The Revolutionary Herstory of Camden Lesbian Centre

on

Camden Lesbian Centre was an amazing place. Or so I’ve heard.

You see, I was born in 1992, when most lesbian groups in Britain had either closed or drifted towards disbanding. As a result, I have never known what it means to occupy that kind of space – somewhere built by and for lesbians. The closest I can get to visiting a lesbian centre is pouring through the materials of an archive, gently handling papers and pamphlets that are worn soft with age.

Although the materials of Camden Lesbian Centre are not new, put together they tell an exciting story. The idea for Camden Lesbian Centre came about in 1982. Lesbians who had met at the Kentish Town Women’s Workshop decided to create something specifically for their community.

Camden Black Lesbian Group was established in 1984 to challenge the racism, sexism, and homophobia women faced. The two groups joined forces on the condition that half of Camden Lesbian Group’s members should be women of color – and the Black Lesbian Group continued to have events for lesbians of color.

As one poster reads:

“Black Lesbian Struggle is Black

Black Lesbian Struggle is Lesbian

Black Lesbian Struggle is Working Class

Black Lesbian Struggle is Women

Black Lesbian Struggle is International

The experiences that join us are thicker than the water that divides us.”

Looking back, it is impressive that Camden Lesbian Centre managed to foster interracial solidarity in such a meaningful way.

Lesbians were living intersectionality long before it became a buzzword. Unfortunately, today’s gay rights movement often lacks the same nuance when it comes to race. This unity is part of what allowed Camden Lesbian Centre to pull together and search for a property.

They distributed leaflets that were illustrated by hand, which said: “Lesbians in Camden. Do you want a centre?!! There is a group of us meeting to make this possible!!!!” Nowadays it’s almost impossible to imagine a fully-fledged community space coming out of handmade flyers and a grassroots meeting. What little funding there is for minority groups isn’t easily obtained. But this was the early ‘80s, when women’s organizing was carried by the momentum of feminism’s second wave.

In February 1986 Camden Council awarded the Lesbian Centre its first physical home: a property on Phoenix Road in central London. This decision was met with homophobic backlash from locals. As well as verbal abuse, the lesbians who met were targeted by a petition that claimed they presented a “moral danger” to “young girls going to school in the near vicinity.”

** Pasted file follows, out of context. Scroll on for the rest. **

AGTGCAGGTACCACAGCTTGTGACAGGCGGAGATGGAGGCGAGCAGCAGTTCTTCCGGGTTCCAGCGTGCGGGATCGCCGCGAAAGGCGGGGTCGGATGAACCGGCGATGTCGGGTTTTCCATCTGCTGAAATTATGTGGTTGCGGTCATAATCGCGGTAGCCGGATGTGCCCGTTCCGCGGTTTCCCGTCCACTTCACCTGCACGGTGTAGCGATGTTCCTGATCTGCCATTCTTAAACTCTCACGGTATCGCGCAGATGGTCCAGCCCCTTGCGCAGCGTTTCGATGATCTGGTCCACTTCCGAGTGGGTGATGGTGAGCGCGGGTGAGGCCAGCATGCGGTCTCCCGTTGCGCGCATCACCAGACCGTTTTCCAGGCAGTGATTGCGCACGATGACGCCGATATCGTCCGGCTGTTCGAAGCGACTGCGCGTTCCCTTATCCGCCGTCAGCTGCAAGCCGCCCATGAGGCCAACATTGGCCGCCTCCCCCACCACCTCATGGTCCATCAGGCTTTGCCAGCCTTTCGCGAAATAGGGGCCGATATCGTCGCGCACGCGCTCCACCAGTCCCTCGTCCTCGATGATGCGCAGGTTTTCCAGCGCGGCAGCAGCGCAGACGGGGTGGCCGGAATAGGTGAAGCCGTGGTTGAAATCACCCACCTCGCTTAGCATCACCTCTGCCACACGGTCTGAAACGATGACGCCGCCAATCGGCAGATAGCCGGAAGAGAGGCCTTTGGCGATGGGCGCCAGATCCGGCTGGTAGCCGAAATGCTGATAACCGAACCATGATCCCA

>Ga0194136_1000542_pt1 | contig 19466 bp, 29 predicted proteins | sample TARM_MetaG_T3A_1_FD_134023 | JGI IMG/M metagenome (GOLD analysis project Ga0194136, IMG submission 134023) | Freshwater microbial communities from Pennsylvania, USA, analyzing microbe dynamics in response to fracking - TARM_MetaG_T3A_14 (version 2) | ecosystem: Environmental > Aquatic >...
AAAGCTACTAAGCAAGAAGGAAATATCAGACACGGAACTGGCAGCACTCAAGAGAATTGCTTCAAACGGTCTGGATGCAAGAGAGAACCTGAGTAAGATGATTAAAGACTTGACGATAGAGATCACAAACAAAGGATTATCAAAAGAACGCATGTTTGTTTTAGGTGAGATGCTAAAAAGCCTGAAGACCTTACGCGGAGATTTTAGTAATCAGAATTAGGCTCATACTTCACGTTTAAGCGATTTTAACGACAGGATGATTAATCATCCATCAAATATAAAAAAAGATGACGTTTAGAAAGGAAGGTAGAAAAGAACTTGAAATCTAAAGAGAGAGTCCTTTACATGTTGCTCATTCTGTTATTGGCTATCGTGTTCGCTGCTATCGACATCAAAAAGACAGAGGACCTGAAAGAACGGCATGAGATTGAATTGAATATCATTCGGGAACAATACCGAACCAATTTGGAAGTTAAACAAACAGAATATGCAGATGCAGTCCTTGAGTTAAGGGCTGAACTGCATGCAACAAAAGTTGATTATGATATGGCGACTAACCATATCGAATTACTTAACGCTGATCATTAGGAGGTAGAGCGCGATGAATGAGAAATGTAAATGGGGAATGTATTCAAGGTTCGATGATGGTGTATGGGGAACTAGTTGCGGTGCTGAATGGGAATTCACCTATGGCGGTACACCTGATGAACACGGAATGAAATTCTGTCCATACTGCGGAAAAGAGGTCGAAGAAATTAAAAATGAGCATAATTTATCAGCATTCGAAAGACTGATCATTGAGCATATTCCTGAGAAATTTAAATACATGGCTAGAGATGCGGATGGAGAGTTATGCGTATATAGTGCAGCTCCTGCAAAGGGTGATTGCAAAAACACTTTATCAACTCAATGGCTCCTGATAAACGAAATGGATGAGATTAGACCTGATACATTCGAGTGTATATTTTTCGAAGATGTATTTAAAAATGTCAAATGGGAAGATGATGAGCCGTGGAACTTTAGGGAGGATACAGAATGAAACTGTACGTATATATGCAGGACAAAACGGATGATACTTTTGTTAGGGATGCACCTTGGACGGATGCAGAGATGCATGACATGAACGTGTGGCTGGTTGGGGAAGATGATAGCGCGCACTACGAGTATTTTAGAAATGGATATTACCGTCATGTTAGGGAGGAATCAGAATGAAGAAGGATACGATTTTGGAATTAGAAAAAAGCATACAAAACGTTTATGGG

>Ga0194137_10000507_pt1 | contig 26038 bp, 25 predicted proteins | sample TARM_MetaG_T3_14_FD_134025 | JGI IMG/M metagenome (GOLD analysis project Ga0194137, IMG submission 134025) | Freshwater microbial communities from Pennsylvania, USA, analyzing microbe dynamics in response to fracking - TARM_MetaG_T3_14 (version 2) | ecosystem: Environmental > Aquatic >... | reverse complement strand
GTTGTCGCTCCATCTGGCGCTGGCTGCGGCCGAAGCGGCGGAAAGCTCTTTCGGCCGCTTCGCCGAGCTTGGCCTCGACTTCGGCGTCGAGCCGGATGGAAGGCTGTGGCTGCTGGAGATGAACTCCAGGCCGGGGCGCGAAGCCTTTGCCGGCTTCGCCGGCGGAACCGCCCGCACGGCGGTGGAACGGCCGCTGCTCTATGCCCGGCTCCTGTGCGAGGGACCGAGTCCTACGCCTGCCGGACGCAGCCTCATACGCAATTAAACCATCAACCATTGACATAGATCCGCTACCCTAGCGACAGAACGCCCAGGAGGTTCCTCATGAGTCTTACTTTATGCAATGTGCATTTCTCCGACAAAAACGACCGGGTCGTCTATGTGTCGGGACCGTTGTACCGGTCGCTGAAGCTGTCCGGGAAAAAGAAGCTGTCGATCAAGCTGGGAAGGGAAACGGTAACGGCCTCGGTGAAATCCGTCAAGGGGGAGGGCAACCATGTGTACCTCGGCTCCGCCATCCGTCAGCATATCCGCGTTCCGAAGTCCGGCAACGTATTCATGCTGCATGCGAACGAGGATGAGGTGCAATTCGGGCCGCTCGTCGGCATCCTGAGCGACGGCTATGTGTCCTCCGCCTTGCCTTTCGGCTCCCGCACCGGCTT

Not long afterward, a bit of legislation known as Section 28 would be passed. The bill prevented any local authority from publishing any material ‘promoting’ homosexuality, and stopped schools from teaching children anything positive about same-sex relationships.

It was a hostile time to be a lesbian. Perhaps this is why the women of Camden Lesbian Centre banded together and made it work. Camden Council Women’s Committee granted them funding for renovations, and they built a vibrant community space.

The Lesbian Centre offered women a rich life for little cost. This made a big difference, because lesbians typically have less disposable income than straight women and gay men in our peer groups. Lesbians from all backgrounds came together to protest, party, learn about herstory, pick up craft skills, and go on cultural outings around London. They even went to the seaside together. In many ways, this tight-knit community sounds like a family – which, for plenty of women, it was. As a lesbian friend once pointed out, for many of us the family you choose for yourself is at least as significant as the one you’re born into.

Camden Lesbian Centre closed in the early ‘90s, around the same time that my life began. Funding, which had always been precarious, became unsustainable. Reading about the centre, and the strong sense of community that it gave women, I can’t help wishing that it had found a way to hold on. More than anything, I would love to have visited.

In many ways, the digital era has been a blessing for lesbians. We can easily access information about sexuality that is often glossed over or misrepresented in the sex education offered by schools. There is the whole wide world of fanfiction, where we can obsess over a relationship between female characters that the writers of a film or series would never dare develop to its full potential. Video streaming services make accessing lesbian content so much easier than the days when the addition of a fifth TV channel was seen as exotic.

But there is no modern day equivalent of lesbian centres. Even as apps enable us to connect with women around the world, lesbians are becoming more isolated as our bars and bookshops close. Nothing replaces sharing physical space. And although there is far greater visibility now than 30 years ago, a refuge from the homophobia of mainstream society and the misogyny of male-dominated LGBT spaces would be welcome.

So much of today’s LGBT culture hinges on rampant consumerism and drinking binges – a world away from the revolutionary community space embodied by the Camden Lesbian Centre.

Perhaps that need will drive a new generation of radical lesbians to build centers of our own.